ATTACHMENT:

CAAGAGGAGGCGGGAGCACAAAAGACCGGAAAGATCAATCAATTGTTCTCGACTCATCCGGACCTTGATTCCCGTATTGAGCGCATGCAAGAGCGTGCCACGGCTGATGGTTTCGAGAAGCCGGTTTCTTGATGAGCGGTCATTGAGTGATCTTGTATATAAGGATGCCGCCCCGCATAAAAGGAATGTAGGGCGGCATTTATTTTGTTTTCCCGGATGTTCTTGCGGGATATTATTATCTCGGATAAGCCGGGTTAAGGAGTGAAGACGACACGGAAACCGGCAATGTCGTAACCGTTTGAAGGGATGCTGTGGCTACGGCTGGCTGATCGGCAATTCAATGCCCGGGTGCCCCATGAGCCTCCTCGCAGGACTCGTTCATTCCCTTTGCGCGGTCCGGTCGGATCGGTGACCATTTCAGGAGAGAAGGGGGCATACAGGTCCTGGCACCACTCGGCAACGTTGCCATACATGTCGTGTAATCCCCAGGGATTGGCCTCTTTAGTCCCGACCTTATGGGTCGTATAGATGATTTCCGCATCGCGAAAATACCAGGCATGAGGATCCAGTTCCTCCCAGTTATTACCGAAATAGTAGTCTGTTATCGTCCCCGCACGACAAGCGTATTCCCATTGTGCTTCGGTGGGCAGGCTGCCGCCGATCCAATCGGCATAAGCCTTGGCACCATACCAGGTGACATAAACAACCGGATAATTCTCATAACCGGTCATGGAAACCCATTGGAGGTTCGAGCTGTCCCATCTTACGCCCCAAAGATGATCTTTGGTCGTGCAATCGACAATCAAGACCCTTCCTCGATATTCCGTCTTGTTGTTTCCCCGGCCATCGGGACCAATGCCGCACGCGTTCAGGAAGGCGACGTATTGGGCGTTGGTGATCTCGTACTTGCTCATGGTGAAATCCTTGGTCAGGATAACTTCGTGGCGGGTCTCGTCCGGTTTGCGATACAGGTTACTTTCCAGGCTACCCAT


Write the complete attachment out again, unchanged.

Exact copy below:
CAAGAGGAGGCGGGAGCACAAAAGACCGGAAAGATCAATCAATTGTTCTCGACTCATCCGGACCTTGATTCCCGTATTGAGCGCATGCAAGAGCGTGCCACGGCTGATGGTTTCGAGAAGCCGGTTTCTTGATGAGCGGTCATTGAGTGATCTTGTATATAAGGATGCCGCCCCGCATAAAAGGAATGTAGGGCGGCATTTATTTTGTTTTCCCGGATGTTCTTGCGGGATATTATTATCTCGGATAAGCCGGGTTAAGGAGTGAAGACGACACGGAAACCGGCAATGTCGTAACCGTTTGAAGGGATGCTGTGGCTACGGCTGGCTGATCGGCAATTCAATGCCCGGGTGCCCCATGAGCCTCCTCGCAGGACTCGTTCATTCCCTTTGCGCGGTCCGGTCGGATCGGTGACCATTTCAGGAGAGAAGGGGGCATACAGGTCCTGGCACCACTCGGCAACGTTGCCATACATGTCGTGTAATCCCCAGGGATTGGCCTCTTTAGTCCCGACCTTATGGGTCGTATAGATGATTTCCGCATCGCGAAAATACCAGGCATGAGGATCCAGTTCCTCCCAGTTATTACCGAAATAGTAGTCTGTTATCGTCCCCGCACGACAAGCGTATTCCCATTGTGCTTCGGTGGGCAGGCTGCCGCCGATCCAATCGGCATAAGCCTTGGCACCATACCAGGTGACATAAACAACCGGATAATTCTCATAACCGGTCATGGAAACCCATTGGAGGTTCGAGCTGTCCCATCTTACGCCCCAAAGATGATCTTTGGTCGTGCAATCGACAATCAAGACCCTTCCTCGATATTCCGTCTTGTTGTTTCCCCGGCCATCGGGACCAATGCCGCACGCGTTCAGGAAGGCGACGTATTGGGCGTTGGTGATCTCGTACTTGCTCATGGTGAAATCCTTGGTCAGGATAACTTCGTGGCGGGTCTCGTCCGGTTTGCGATACAGGTTACTTTCCAGGCTACCCAT